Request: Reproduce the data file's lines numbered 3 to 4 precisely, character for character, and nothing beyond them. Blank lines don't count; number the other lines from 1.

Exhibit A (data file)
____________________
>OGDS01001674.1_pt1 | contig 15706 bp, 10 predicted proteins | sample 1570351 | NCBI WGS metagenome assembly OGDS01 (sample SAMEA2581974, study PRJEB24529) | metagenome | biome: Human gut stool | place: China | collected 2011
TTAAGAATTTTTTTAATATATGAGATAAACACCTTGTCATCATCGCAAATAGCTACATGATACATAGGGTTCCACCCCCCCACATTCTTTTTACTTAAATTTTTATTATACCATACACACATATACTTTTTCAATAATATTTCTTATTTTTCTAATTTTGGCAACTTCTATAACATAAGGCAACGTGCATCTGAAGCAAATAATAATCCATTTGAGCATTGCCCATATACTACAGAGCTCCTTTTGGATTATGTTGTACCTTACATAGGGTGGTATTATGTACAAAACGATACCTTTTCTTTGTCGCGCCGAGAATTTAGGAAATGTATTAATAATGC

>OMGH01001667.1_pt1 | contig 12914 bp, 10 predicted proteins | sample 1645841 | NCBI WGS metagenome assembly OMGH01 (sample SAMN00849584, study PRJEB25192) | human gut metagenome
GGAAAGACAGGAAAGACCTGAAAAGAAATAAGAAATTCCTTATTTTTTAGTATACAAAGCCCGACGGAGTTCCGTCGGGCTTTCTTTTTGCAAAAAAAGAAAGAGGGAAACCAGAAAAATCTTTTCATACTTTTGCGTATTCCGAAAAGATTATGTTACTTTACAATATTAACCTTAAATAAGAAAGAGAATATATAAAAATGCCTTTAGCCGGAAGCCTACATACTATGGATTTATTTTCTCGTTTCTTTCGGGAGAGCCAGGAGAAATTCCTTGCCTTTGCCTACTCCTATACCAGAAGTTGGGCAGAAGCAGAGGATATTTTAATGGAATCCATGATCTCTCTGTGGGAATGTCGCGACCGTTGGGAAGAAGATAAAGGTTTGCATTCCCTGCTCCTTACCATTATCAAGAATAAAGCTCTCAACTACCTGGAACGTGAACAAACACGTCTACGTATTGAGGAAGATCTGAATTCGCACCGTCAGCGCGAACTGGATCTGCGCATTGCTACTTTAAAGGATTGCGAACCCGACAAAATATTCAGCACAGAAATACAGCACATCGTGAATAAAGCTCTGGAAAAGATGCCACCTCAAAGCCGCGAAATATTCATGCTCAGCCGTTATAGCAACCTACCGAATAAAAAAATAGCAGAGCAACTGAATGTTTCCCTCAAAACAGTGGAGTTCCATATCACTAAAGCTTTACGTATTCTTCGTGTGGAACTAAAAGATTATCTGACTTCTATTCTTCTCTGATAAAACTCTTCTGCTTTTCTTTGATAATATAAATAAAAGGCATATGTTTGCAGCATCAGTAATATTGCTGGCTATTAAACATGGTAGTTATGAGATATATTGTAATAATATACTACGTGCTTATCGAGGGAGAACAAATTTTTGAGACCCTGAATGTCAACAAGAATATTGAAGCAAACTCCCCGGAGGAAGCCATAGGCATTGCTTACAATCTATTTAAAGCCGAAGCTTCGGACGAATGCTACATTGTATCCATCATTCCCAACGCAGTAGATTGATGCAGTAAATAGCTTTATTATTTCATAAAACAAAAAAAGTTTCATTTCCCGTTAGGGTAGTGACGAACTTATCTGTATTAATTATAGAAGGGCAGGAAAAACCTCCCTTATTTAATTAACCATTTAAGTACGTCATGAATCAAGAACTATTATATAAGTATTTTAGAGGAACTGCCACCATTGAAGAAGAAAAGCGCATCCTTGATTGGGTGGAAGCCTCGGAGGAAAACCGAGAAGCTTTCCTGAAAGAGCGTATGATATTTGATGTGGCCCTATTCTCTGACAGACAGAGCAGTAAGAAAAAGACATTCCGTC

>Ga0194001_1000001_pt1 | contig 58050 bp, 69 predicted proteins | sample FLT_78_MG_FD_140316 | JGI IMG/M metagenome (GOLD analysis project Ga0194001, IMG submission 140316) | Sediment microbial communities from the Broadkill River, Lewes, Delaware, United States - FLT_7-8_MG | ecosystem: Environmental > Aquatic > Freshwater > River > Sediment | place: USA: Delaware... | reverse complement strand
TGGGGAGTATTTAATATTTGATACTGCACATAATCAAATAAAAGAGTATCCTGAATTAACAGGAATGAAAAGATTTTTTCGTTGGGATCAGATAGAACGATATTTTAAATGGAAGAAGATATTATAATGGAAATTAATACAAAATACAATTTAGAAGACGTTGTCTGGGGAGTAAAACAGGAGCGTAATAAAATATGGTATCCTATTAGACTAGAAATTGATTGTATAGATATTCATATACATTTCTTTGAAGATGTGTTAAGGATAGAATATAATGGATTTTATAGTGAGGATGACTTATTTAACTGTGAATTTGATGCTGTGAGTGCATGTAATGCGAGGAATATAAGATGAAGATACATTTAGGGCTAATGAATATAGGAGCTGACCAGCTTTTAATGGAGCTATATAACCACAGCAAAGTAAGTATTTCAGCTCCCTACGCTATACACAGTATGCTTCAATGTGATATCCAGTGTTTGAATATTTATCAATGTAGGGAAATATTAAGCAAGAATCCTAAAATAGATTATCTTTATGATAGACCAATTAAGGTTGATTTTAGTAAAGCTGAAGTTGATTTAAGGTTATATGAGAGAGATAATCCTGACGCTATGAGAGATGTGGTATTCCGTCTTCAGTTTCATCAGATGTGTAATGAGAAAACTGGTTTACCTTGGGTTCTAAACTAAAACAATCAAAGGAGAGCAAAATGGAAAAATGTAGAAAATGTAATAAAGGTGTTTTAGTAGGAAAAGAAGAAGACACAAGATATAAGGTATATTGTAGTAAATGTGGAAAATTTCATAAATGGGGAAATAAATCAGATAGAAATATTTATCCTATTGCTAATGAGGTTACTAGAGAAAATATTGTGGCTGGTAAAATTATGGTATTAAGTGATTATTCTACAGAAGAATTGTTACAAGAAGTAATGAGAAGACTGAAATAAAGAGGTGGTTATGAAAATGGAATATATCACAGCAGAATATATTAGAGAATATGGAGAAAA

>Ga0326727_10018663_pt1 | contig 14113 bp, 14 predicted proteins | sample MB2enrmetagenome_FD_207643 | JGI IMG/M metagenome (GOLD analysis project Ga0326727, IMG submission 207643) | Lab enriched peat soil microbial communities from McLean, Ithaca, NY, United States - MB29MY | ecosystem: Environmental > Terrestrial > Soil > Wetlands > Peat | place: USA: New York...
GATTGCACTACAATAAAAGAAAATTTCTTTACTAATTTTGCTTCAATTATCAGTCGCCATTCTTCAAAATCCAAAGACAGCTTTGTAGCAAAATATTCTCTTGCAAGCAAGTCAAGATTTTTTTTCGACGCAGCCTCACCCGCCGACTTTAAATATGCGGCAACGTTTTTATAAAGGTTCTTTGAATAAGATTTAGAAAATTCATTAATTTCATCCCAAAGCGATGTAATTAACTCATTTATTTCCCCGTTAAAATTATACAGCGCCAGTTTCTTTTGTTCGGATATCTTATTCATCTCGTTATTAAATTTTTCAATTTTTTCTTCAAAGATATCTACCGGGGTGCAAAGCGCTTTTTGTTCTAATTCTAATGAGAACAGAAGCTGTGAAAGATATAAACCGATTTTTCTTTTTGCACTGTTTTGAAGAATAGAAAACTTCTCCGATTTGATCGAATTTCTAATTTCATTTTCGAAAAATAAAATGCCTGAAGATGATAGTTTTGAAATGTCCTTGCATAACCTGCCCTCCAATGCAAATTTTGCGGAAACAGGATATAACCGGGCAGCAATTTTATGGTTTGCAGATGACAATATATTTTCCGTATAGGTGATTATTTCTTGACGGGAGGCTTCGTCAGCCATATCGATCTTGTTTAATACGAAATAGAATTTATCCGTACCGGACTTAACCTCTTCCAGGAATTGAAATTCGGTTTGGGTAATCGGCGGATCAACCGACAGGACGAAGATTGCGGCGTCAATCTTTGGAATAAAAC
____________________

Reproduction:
>OMGH01001667.1_pt1 | contig 12914 bp, 10 predicted proteins | sample 1645841 | NCBI WGS metagenome assembly OMGH01 (sample SAMN00849584, study PRJEB25192) | human gut metagenome
GGAAAGACAGGAAAGACCTGAAAAGAAATAAGAAATTCCTTATTTTTTAGTATACAAAGCCCGACGGAGTTCCGTCGGGCTTTCTTTTTGCAAAAAAAGAAAGAGGGAAACCAGAAAAATCTTTTCATACTTTTGCGTATTCCGAAAAGATTATGTTACTTTACAATATTAACCTTAAATAAGAAAGAGAATATATAAAAATGCCTTTAGCCGGAAGCCTACATACTATGGATTTATTTTCTCGTTTCTTTCGGGAGAGCCAGGAGAAATTCCTTGCCTTTGCCTACTCCTATACCAGAAGTTGGGCAGAAGCAGAGGATATTTTAATGGAATCCATGATCTCTCTGTGGGAATGTCGCGACCGTTGGGAAGAAGATAAAGGTTTGCATTCCCTGCTCCTTACCATTATCAAGAATAAAGCTCTCAACTACCTGGAACGTGAACAAACACGTCTACGTATTGAGGAAGATCTGAATTCGCACCGTCAGCGCGAACTGGATCTGCGCATTGCTACTTTAAAGGATTGCGAACCCGACAAAATATTCAGCACAGAAATACAGCACATCGTGAATAAAGCTCTGGAAAAGATGCCACCTCAAAGCCGCGAAATATTCATGCTCAGCCGTTATAGCAACCTACCGAATAAAAAAATAGCAGAGCAACTGAATGTTTCCCTCAAAACAGTGGAGTTCCATATCACTAAAGCTTTACGTATTCTTCGTGTGGAACTAAAAGATTATCTGACTTCTATTCTTCTCTGATAAAACTCTTCTGCTTTTCTTTGATAATATAAATAAAAGGCATATGTTTGCAGCATCAGTAATATTGCTGGCTATTAAACATGGTAGTTATGAGATATATTGTAATAATATACTACGTGCTTATCGAGGGAGAACAAATTTTTGAGACCCTGAATGTCAACAAGAATATTGAAGCAAACTCCCCGGAGGAAGCCATAGGCATTGCTTACAATCTATTTAAAGCCGAAGCTTCGGACGAATGCTACATTGTATCCATCATTCCCAACGCAGTAGATTGATGCAGTAAATAGCTTTATTATTTCATAAAACAAAAAAAGTTTCATTTCCCGTTAGGGTAGTGACGAACTTATCTGTATTAATTATAGAAGGGCAGGAAAAACCTCCCTTATTTAATTAACCATTTAAGTACGTCATGAATCAAGAACTATTATATAAGTATTTTAGAGGAACTGCCACCATTGAAGAAGAAAAGCGCATCCTTGATTGGGTGGAAGCCTCGGAGGAAAACCGAGAAGCTTTCCTGAAAGAGCGTATGATATTTGATGTGGCCCTATTCTCTGACAGACAGAGCAGTAAGAAAAAGACATTCCGTC